Gates of the Arctic National Park and PreserveThe remote park is accessible by bush plane, air taxi and, for the truly hardcore, on foot. Hikers may approach the park from Dalton Highway, but there are multiple river crossings along the way and no trails. 960 1280
North Cascades National ParkWashington state has its share of glaciers with more than 300 mountain glaciers in North Cascades National Park. Get your bearings at any of the park's 6 visitor or service centers where maps and exhibit rooms can help you plan excursions. 960 1280
North Cascades National ParkThe mountains are dotted with the glaciers as well as more than 127 alpine lakes and cascading waterfalls. The most popular waterfalls can be found at Gorge Falls along State Route 20 in between Newhalem and Diablo and Rainbow Falls in Stehekin Valley. 960 1280
Great Basin National ParkGreat Basin National Park is a diverse spot with quiet deserts, caves and dense forests filled with 5,000-year-old bristlecone pines. It's remarkable that this is one of the least-visited national parks, often dismissed as a wasteland. 960 1280
Great Basin National ParkStargazers will delight in the view from Great Basin, one of the darkest spots in the country after the sun goes down. You'll want to spend the night so you can marvel at the Milky Way and constellations in the deep night sky, a rare treat as light pollution blocks the view from many cities around the country. 960 1280
Dry Tortugas National ParkThe state of Florida gets hordes of visitors each year, but somehow Dry Tortugas plays host to only a small fraction of them. This cluster of 7 islands is just 70 miles west of Key West, but its quiet island pace sets it apart from its nearest neighbors. 960 1280
Dry Tortugas National ParkScuba divers explore the Windjammer Wreck, a complete wreck site featuring an impressive sailing ship that sank in 1907. Back on the beach, sea turtles build nests in the sand where they lay their eggs along these protected sandy shores. 960 1280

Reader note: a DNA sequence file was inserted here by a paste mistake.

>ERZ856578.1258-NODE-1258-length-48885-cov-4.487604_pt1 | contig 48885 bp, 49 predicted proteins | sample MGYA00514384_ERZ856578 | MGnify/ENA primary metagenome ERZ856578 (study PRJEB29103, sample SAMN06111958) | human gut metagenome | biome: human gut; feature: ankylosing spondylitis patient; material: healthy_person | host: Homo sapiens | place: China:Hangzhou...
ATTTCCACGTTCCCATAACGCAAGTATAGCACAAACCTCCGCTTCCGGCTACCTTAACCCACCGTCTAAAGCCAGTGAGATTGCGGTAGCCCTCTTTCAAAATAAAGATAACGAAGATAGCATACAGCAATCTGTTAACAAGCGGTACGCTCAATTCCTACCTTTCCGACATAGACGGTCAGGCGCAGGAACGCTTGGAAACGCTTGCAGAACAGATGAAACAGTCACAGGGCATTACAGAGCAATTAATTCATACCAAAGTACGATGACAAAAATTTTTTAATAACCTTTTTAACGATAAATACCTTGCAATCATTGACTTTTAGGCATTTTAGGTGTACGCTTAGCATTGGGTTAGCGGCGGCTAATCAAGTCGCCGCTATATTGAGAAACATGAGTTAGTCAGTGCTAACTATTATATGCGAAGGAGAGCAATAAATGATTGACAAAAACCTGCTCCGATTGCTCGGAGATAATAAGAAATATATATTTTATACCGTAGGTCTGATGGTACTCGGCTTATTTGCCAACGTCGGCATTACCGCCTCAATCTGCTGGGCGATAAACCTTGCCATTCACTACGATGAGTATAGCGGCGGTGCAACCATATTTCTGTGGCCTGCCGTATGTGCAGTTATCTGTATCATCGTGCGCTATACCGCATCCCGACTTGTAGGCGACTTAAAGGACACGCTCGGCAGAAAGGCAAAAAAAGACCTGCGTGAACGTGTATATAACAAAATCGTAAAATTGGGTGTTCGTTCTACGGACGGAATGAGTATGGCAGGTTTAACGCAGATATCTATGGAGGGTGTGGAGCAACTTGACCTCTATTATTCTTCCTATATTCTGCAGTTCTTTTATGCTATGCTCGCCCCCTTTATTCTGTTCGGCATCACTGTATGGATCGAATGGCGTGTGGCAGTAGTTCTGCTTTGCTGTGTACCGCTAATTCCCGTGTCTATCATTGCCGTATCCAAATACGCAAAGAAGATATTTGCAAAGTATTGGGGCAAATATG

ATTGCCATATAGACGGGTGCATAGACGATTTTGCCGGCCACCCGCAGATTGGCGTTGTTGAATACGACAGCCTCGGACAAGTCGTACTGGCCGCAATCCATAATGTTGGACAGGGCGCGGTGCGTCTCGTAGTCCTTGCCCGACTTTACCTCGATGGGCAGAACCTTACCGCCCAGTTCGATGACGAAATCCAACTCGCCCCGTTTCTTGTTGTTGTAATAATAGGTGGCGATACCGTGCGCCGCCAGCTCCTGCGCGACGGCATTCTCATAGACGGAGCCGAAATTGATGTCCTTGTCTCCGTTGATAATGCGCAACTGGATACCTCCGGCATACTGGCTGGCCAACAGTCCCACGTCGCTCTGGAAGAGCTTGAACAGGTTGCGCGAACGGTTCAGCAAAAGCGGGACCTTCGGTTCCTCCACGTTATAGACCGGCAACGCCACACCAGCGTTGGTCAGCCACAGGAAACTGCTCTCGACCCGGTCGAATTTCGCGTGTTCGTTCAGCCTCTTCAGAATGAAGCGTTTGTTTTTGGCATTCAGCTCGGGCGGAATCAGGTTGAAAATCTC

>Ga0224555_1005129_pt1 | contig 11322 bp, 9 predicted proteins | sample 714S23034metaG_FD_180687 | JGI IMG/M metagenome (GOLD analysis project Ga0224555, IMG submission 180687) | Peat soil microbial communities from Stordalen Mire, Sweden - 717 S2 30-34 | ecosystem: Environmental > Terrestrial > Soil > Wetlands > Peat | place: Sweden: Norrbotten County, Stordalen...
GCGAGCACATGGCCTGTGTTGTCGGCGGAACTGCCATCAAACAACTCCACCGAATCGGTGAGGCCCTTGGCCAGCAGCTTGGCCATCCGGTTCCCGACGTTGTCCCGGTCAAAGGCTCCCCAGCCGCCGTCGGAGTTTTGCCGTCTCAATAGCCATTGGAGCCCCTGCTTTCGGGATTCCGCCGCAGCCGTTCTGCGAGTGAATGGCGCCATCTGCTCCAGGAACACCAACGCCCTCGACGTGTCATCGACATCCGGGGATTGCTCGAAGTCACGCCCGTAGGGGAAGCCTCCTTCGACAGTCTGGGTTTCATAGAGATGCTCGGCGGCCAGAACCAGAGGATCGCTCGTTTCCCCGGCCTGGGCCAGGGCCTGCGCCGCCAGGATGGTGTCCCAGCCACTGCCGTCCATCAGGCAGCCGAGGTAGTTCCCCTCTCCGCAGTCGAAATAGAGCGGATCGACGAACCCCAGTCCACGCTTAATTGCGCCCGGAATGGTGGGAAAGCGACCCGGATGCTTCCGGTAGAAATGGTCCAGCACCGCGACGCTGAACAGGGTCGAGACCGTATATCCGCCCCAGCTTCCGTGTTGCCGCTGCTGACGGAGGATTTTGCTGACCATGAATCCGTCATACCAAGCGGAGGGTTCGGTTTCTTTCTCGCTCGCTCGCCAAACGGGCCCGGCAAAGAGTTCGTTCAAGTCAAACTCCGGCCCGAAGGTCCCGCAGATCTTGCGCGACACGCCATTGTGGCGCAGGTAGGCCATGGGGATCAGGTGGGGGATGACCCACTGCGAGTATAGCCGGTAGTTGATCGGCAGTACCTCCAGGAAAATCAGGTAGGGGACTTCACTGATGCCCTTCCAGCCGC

Paddle the Pacific
Anacapa Island in the Channel Islands National Park, just off the coast of Los Angeles, is home to some of the best kayaking on the West Coast. Rich with marine life and boasting the much-photographed Arch Rock, Anacapa is the perfect day trip or overnighter for the city dweller looking to get into some rough water. It’s a cliff island, so beware of winds, currents and fog.
Float the BorderThe mighty Rio Grande runs through Big Bend National Park in Texas, but it also represents the border between the U.S. and Mexico. Rafting down the river not only takes you through some eye-widening scenery, like 1500-foot deep canyons, but will also toss you back and forth across the border. 960 1280
Hit the Sandy Slopes
Colorado has Aspen, one of the most famous skiing destinations on the planet. It also has Sand Dunes National Park, one of the only sandboarding and sandsledding destinations on the planet. Slalom down the granular slopes like some diabolical combination of Jean-Claude Killy and Lawrence of Arabia. Hit the dunes early in the morning or late in the evening, lest you roast in the 150° midday heat. And don’t forget the lip balm.
Cold StorageThe upper regions of Washington’s Mount Rainier National Park have over 35 square miles of permanent ice and snow, providing a year-round paradise for hearty souls who consider ice camping a pleasure. If you’re going to stay the night on the mountain, securely lock your vittles to keep them from the clutches of foxes and other aggressive winter wildlife. 960 1280
Take in the LightsMinnesota's Voyageurs National Park sits just below the Canadian border and offers campers a ringside seat to the Northern Lights. Voyageurs encompasses 270 campsites only accessible by watercraft, but we recommend the remote Echo Lake Campground for best visibility. Check a variety of weather services to determine your best chance of seeing the Northern Lights. 960 1280
Yosemite GlidingIt may seem crazy, but people have been leaping off Glacier Point in Yosemite National Park for decades. Hang gliding was once sanctioned and overseen by park employees. These days the private Yosemite Hang Gliding Association coordinates it. 960 1280
The RaftersIf a weekend of seething whitewater just doesn’t cut it anymore, try an eight-day Grand Canyon raft trip down the Colorado River. There are a host of operators who will happily guide you down 200 miles of rapids. By the end of it, you’ll have seen Native-American ruins, mile-high cliff walls and countless eagles. 960 1280
Hit the Heights
Colorado’s Rocky Mountain National Park boasts rock formations that will set a climber’s mouth to watering. The 415-square-mile park is a full-service climbing destination, featuring opportunities for scaling rock, wall, ice and snow. Lumpy Ridge and Longs Peak are favorites of local and international climbers. Whether you are an experienced sport climber or a beginning boulderer, be safe and leave no trace of your visit.